Currently, we have a ton of greenwashing in the industry. Brands are claiming to be ethically or sustainably made by artisans, with less water, etc. No one has the tangible information of the impact of the piece, and what it took to make it, and who is responsible for neutralising this impact or ensuring it is really what it claims to be. This is the area we wanted to focus on and fix. The world is definitely waking up to sustainability, but now we’re in a stage where no one really knows what it truly means. Everyone wants to see it, but not everyone wants to be responsible for it, so want to make this tangible and accessible.
With our new ‘Not a Virgin’ swimwear product, each item has a unique QR code where you can access the product story. This includes information about the product covering the total impact score, broken down into materials, packaging and shipping, and more information about where it’s made, where the textile was produced, or if it was purchased as a deadstock and information about the person who made it.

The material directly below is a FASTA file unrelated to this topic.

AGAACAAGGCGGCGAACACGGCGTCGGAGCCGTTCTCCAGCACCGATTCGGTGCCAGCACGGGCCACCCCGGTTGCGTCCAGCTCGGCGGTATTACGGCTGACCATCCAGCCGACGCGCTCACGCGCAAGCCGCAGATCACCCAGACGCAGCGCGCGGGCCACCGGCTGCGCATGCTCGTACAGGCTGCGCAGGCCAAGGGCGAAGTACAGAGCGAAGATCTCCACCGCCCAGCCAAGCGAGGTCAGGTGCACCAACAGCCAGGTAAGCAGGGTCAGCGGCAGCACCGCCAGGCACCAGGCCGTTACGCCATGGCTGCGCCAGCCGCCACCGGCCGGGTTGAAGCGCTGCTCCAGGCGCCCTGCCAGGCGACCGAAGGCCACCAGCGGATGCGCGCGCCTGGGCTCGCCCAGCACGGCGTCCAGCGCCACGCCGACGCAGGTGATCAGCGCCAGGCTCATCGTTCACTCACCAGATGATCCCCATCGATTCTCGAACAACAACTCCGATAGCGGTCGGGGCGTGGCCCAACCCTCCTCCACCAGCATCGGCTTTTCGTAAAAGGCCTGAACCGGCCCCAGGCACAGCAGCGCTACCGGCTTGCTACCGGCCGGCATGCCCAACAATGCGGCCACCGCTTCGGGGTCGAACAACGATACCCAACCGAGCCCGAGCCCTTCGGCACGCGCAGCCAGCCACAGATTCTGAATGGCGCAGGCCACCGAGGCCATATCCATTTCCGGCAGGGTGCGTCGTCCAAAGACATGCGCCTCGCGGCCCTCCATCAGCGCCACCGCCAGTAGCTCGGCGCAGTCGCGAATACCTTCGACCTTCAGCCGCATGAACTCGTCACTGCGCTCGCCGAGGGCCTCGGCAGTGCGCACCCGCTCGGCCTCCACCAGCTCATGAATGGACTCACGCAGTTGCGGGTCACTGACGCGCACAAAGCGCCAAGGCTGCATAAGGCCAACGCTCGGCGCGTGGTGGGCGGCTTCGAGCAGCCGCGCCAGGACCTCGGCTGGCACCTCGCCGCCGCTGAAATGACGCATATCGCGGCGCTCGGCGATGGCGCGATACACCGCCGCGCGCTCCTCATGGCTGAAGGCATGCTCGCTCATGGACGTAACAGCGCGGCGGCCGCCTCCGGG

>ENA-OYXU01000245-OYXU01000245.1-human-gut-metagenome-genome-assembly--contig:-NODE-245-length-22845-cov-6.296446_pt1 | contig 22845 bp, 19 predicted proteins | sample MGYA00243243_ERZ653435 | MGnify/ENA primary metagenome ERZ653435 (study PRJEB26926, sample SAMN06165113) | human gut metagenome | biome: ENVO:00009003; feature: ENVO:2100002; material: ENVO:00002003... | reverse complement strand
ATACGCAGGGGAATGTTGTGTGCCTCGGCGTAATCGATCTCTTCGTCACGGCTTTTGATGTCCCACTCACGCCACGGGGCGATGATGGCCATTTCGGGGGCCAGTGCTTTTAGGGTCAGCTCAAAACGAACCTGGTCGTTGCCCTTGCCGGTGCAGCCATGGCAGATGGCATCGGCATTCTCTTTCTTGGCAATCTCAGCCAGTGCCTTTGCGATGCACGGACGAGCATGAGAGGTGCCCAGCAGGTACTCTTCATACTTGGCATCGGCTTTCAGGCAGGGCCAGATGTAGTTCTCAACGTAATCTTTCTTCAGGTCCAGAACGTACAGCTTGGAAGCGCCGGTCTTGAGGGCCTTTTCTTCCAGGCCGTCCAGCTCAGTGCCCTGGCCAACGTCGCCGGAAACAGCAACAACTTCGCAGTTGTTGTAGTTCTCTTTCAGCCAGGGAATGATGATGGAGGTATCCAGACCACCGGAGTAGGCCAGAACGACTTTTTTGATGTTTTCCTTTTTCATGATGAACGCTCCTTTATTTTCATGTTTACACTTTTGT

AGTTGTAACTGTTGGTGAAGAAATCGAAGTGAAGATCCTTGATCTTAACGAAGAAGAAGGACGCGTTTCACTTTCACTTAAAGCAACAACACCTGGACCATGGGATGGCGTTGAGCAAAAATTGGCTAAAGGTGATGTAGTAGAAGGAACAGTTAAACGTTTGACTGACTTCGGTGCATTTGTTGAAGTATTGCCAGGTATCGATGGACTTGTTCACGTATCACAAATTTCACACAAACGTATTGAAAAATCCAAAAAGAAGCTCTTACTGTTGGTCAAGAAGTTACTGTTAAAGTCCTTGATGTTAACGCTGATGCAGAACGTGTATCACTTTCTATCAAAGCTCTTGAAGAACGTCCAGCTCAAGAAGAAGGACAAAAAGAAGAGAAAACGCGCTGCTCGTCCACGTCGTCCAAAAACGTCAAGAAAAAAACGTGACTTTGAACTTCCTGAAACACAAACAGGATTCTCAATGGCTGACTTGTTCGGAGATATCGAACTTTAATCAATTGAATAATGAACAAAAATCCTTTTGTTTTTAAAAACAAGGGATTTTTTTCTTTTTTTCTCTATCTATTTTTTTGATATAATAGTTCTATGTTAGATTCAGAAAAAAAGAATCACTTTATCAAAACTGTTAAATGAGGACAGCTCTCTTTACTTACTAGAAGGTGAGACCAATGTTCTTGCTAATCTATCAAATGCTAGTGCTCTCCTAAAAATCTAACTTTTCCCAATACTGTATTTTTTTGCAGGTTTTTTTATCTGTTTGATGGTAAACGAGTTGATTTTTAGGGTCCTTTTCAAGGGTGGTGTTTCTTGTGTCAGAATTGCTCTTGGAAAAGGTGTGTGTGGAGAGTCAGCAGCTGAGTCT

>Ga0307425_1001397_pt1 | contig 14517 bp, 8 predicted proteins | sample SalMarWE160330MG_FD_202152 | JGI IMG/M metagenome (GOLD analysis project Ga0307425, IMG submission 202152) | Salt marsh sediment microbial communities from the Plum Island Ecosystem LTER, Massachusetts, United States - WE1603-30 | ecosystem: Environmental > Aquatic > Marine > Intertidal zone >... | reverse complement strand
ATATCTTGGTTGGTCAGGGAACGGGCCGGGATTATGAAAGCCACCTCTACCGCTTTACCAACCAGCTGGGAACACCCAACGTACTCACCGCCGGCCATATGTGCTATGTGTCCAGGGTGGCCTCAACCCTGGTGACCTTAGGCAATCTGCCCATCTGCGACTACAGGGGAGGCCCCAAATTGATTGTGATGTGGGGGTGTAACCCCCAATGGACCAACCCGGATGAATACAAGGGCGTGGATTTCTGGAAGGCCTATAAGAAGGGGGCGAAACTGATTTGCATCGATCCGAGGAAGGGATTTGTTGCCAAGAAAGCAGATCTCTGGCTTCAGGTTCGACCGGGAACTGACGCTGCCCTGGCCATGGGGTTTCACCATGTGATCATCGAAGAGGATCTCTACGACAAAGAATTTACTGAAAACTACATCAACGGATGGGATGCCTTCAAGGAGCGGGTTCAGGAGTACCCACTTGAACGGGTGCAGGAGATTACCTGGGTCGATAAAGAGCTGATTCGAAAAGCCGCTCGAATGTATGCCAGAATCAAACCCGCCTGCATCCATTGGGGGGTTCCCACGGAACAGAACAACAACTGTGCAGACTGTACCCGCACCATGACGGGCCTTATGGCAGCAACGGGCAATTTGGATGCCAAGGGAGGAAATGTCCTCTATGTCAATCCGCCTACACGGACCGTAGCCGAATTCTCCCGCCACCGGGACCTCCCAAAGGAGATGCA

We also compare our product to what the industry standard of the same product category would be—we call this the ‘status quo’. We want to be really transparent so we have shared our methodology, as well as the calculation breakdowns for the status quo product we are comparing it to. We are also partnering up with SeaTrees to neutralise the impact and plant a tree for every single swimsuit we make. We want to extend this technology to every brand we work with. the goal wasn’t to build a brand but to test the technology and make it accessible to every brand and every product.
Can you tell us a bit more about your ‘Fashion Sustainability Score’ methodology?